I may have once actually attended the sub-bonnet ritual, with my grandfather. Now I think about it, I’m sure that the car was running, that this was part of the ritual. No wonder then that the car had to be loaded up with people and their things and that whatever preparations had been made previous to the exact time of departure, the intended time, no matter how many checks and measures, of emissions and levels of water and oil and gas, and tappet play, my grandfather had performed before we were all in, now that we were and now that he had started the engine, the bonnet would naturally have to come up, given the new circumstances. Anything could happen. A car is an explosion, the containment of which is crucial both to smooth running and to the safety of its occupants, its passengers. My grandfather’s diligence is clearly explained by his caution around such a thing, an explosion occupied by his family, contained in a crude metal – no matter how specially appointed for the head of Todd Motors – shell, carapace, form, like a jerry-can or cake-tin on wheels, meant to go hurtling along at unnatural speeds. But was it necessary to check everything, often for the second time that morning, before leaving?

Once upon a time, the car bunny-hopped backwards and stalled. The engine stuttered, and spluttered, backfired, and stopped. Had my grandfather performed his ritual? Of course. What had happened? The unforeseeable. We were on that occasion unpacked from the car and made to wait in the blazing sun. I think my grandfather might even have enlisted our help, Dad’s and ours’, to push the car back up the driveway to the garage door, to the car’s original starting position. I can imagine Nana drawing attention to the ludicrousness of the situation by offering to help too. The driveway was completely level so it was a task easily accomplished, but, again, unnecessary, excessive.

It would be easy to get lost in the reminiscence and forget where I began, to lose the thread of a thread about losing the thread. In my grandfather’s case every start was a false start, both potentially and actually. I know this because although I used the word ‘performed’ his ‘performance’ of the ritual of checking the engine was not for the sake of an audience or a spectator, unless you count God; small ‘g’ or large, it makes no difference: it was a matter of satisfying something, this extra overly cautious step. I also called it a displacement, as if my grandfather were making a detour by way of checking the engine to somewhere, something else, some other object of psychic investment, or hiding exactly this: whence the departure was to be made. The beginning. Again. A, not to stress it too much, gain.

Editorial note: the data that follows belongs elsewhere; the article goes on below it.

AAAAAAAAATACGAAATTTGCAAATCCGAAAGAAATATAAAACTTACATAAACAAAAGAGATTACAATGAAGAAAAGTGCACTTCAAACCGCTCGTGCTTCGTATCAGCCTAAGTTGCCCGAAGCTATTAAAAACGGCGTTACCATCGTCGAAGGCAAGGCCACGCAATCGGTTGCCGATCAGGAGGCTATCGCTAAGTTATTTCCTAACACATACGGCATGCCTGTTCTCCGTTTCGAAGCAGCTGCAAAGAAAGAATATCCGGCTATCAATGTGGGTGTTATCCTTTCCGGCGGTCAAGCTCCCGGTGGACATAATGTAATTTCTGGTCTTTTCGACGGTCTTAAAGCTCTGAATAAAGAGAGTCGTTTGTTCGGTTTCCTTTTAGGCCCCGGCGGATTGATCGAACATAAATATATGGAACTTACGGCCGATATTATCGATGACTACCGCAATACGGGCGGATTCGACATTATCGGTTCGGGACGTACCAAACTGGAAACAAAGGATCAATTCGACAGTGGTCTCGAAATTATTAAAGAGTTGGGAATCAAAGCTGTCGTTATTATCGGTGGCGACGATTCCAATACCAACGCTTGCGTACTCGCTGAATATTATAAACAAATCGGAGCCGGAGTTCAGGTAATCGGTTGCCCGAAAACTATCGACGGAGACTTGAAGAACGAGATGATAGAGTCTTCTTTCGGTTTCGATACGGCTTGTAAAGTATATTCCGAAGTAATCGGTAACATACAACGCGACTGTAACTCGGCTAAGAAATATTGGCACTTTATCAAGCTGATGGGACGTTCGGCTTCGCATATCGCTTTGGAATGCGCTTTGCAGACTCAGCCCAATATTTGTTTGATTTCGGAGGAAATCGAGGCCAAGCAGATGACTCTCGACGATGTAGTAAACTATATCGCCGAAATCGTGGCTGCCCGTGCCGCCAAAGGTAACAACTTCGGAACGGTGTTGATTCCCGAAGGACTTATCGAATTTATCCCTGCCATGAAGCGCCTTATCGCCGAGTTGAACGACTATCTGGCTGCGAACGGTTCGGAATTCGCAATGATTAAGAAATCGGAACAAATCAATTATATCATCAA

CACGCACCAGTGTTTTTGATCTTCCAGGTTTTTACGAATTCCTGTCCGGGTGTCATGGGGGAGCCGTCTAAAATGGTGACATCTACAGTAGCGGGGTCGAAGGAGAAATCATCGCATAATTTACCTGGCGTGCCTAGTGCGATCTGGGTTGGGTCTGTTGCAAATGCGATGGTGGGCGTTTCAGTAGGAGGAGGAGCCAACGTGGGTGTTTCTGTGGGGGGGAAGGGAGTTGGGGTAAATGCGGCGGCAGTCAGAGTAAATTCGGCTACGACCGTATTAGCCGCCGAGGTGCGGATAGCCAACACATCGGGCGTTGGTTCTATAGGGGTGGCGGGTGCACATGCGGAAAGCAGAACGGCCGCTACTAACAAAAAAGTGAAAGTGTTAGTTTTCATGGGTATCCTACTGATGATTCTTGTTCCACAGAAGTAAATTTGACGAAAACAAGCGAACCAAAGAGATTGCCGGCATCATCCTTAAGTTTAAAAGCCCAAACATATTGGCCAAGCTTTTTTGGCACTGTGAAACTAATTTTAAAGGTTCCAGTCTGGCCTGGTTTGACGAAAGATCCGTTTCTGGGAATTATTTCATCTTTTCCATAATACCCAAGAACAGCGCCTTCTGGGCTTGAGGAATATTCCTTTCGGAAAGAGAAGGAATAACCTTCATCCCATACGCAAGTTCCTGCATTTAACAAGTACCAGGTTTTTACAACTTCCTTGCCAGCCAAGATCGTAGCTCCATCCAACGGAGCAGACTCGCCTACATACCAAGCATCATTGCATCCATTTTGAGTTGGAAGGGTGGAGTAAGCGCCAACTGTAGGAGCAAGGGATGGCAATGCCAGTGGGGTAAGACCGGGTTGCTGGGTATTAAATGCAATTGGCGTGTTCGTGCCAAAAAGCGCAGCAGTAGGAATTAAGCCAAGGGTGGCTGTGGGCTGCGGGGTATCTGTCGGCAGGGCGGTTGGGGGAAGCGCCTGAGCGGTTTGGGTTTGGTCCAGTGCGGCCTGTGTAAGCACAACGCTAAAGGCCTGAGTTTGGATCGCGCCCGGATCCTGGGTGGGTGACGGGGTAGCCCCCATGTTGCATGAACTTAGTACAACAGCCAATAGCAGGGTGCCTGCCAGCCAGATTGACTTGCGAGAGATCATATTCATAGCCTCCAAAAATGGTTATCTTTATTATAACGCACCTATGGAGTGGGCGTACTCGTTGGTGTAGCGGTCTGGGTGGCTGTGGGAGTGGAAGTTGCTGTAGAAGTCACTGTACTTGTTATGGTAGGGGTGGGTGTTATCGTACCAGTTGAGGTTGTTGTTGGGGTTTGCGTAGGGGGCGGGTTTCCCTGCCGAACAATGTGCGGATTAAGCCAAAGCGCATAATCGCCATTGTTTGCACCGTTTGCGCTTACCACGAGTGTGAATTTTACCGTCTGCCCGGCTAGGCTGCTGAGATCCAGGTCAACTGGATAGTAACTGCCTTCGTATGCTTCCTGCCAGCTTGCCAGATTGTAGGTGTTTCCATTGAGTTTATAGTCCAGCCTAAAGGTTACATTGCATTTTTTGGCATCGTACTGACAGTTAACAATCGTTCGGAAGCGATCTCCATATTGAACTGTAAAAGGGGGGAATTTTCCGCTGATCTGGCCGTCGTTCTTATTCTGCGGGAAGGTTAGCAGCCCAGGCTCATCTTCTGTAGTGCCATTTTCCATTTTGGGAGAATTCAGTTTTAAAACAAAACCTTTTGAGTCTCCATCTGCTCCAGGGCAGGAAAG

The ritual of checking the engine could then be said to constitute a gesture of hiding the beginning in order to leave it behind. There could be no falseness about it. We, in the car waiting, might have been wrong. Once one accepts that he was not under the bonnet, hidden from our point of view anyway, for show, for our sake, as spectators, one might be compelled to say that the disaster of making a false start was being averted by paying it due consideration, by investing in it, diligently, every time we wanted to go somewhere in the Morris. What else happened? Well, I have to admit, sometimes Nana had forgotten something and had to go and get it from inside the house; sometimes one of us had and meanwhile my grandfather was otherwise engaged sub-bonnet. So he was doing it for our sake as well. Had he been waiting at the wheel, the steering-wheel, and one of us had decided we had to get out and go inside for some reason he would have fallen into one of his silent furies. Our sake. And his sake.

I can say this: the car never broke down on the way. We need make no exception for stalling in the driveway that once, excepting as it proved, or tested, the rule: that a false start can be undisclosed by a false start. But this is too complex a formulation. In the economy of the unlost.

The initial problem of false starts gives way to a case study. However, in departing from itself, from that beginning, so many other questions are raised, or different formulations of the same question, to which, regardless, only different solutions could suffice. For instance: How do we conduct a ritual to pay attention to beginning? How do we honour the origin?

And: How much is too much?